What starts out as a fire witnessed by Stella (11-year-old wannabe reporter from Bumblebee, NC) and her brother Jojo quickly becomes an issue throughout the town. That wasn’t just any fire. It was the Klu Klux Klan, and they’ve made their presence more than known to the people of color in Bumblebee. When Stella’s father, the local minister, and another local father go to register to vote, a family is targeted. Suddenly the idea that she might not be the best writer in her class is overshadowed by the reality that there’s a family of 12 that suddenly finds itself without a home. While Stella grapples with the implications of racism in her town, she also sees kindness from her African American neighbors and even some of the white people in town.

This was difficult to read, simply because it is so relevant today. Your heart breaks for Stella, her family, and the fact that many children had similar or worse experiences than she did at this time.

Have you read Stella by Starlight? If so, let me know what you thought of the book. If you haven’t, does this sound like something you’ve read recently?

At The Same Moment Around the World and Julia, Child

At the Same Moment Around the World by Clotilde Perrin

This book was great to me, not only because it resembles Isabelle Arsenault’s illustration style (and I’ve gone on about that before) but because it’s got absolutely phenomenal cultural representation. It’s a great introduction to time zones–the whole thing is all about what various children around the globe are doing in one moment–but it also features many countries that are underrepresented in picture books. For example, “in Nuuk, Greenland, it is three o’clock in the morning, and Lexi can’t sleep,” along with Hanoi, Vietnam, and Baghdad, Iraq. Obviously all children are fictional, but the introduction to various countries is crucial, especially those that are often featured on the news in a way that might be scary for young readers. It’s important that they see there are people like them all over the world, and we all do similar things!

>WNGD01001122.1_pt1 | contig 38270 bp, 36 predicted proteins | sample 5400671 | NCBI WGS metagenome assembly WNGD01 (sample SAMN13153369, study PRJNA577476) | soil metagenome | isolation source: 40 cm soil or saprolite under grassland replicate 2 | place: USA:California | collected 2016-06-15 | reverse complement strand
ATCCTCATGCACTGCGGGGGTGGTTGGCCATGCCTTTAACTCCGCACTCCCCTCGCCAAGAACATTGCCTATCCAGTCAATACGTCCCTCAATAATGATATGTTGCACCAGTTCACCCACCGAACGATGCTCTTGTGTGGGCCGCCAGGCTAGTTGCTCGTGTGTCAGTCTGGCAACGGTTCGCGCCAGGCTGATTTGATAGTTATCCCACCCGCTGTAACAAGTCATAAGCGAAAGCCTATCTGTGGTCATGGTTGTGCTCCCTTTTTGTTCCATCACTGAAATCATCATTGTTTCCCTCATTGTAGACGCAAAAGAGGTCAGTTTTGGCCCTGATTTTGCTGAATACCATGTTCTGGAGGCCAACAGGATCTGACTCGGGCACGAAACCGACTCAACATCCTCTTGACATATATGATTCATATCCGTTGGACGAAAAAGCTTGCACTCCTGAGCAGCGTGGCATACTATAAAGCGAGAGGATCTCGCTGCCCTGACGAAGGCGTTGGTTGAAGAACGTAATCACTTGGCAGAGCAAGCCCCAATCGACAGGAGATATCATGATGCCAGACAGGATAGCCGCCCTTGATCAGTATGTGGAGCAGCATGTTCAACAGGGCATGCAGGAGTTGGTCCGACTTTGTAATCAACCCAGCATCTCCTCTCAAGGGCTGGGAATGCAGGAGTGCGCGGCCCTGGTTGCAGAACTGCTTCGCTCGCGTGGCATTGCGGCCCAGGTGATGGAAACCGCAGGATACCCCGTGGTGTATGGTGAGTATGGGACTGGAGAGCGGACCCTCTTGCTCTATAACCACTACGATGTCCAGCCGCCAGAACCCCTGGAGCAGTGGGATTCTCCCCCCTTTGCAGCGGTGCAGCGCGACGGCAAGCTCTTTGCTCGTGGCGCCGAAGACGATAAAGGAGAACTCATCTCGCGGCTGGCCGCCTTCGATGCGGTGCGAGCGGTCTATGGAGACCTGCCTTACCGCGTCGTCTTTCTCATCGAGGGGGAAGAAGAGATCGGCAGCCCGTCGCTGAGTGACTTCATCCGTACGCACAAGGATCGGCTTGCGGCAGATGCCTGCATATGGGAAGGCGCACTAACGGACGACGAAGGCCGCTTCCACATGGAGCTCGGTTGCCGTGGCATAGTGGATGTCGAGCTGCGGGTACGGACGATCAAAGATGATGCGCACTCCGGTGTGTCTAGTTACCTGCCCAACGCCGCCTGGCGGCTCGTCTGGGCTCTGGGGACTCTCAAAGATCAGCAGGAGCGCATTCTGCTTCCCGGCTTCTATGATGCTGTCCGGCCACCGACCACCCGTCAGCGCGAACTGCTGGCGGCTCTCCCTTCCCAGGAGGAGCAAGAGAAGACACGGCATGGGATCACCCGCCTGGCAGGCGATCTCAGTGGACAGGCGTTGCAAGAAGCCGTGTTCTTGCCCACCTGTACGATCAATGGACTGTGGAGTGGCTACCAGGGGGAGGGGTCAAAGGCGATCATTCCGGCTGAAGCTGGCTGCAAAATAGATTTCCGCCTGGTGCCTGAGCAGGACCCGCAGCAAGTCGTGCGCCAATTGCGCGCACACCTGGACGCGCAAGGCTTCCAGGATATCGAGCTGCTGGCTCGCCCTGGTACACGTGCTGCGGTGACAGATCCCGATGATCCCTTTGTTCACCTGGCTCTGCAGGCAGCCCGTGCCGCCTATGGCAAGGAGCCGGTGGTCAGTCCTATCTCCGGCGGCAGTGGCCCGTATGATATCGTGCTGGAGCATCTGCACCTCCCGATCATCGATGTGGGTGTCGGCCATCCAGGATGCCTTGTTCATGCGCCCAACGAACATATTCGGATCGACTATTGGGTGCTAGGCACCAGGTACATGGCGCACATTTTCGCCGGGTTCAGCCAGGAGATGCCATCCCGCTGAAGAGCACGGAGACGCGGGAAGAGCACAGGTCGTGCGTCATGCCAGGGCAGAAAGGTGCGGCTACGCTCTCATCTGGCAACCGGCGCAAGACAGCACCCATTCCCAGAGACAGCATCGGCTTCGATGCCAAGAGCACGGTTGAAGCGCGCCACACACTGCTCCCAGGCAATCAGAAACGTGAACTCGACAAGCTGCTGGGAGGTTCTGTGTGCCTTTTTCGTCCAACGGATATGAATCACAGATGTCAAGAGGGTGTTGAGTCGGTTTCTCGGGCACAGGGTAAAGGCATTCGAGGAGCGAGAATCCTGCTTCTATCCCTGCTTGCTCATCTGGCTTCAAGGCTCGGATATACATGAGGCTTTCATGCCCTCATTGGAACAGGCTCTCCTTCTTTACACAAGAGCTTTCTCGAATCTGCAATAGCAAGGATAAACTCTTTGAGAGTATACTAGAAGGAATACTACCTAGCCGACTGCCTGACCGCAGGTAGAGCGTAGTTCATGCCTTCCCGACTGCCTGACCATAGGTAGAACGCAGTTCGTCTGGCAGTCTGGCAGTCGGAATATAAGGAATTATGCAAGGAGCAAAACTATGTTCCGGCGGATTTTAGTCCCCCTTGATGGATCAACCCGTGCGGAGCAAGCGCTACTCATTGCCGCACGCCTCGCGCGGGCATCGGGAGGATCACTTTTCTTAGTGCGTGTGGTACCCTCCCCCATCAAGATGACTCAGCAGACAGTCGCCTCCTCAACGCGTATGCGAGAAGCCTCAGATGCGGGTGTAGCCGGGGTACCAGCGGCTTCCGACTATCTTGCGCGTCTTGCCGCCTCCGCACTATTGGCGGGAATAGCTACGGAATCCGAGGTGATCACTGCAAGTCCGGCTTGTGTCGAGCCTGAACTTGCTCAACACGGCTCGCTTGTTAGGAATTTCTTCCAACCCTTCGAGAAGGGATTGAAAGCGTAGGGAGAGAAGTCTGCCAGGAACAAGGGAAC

Julia, Child by Kyo Maclear, illustrated by Julie Morstad

Can you guess who this one is about? You’re right! In this book, Julia and Simca’s friendship is front and center, and readers explore a world of culinary delights that unite children and adults alike. Charming illustrations accompany and feature scenes like a lovely French street market, cooking class with snobby would-be cooks, and of course two friends who want to share their passion for food with others. It’s no wonder that I love this book–it features two of my very favorite things in the world!

Side note: Here’s another one by Kyo Maclear. I think I have a new favorite picture book author for 2015!

What great picture books are you guys excited about this week? 

The Things You Kiss Goodbye by Leslie Connor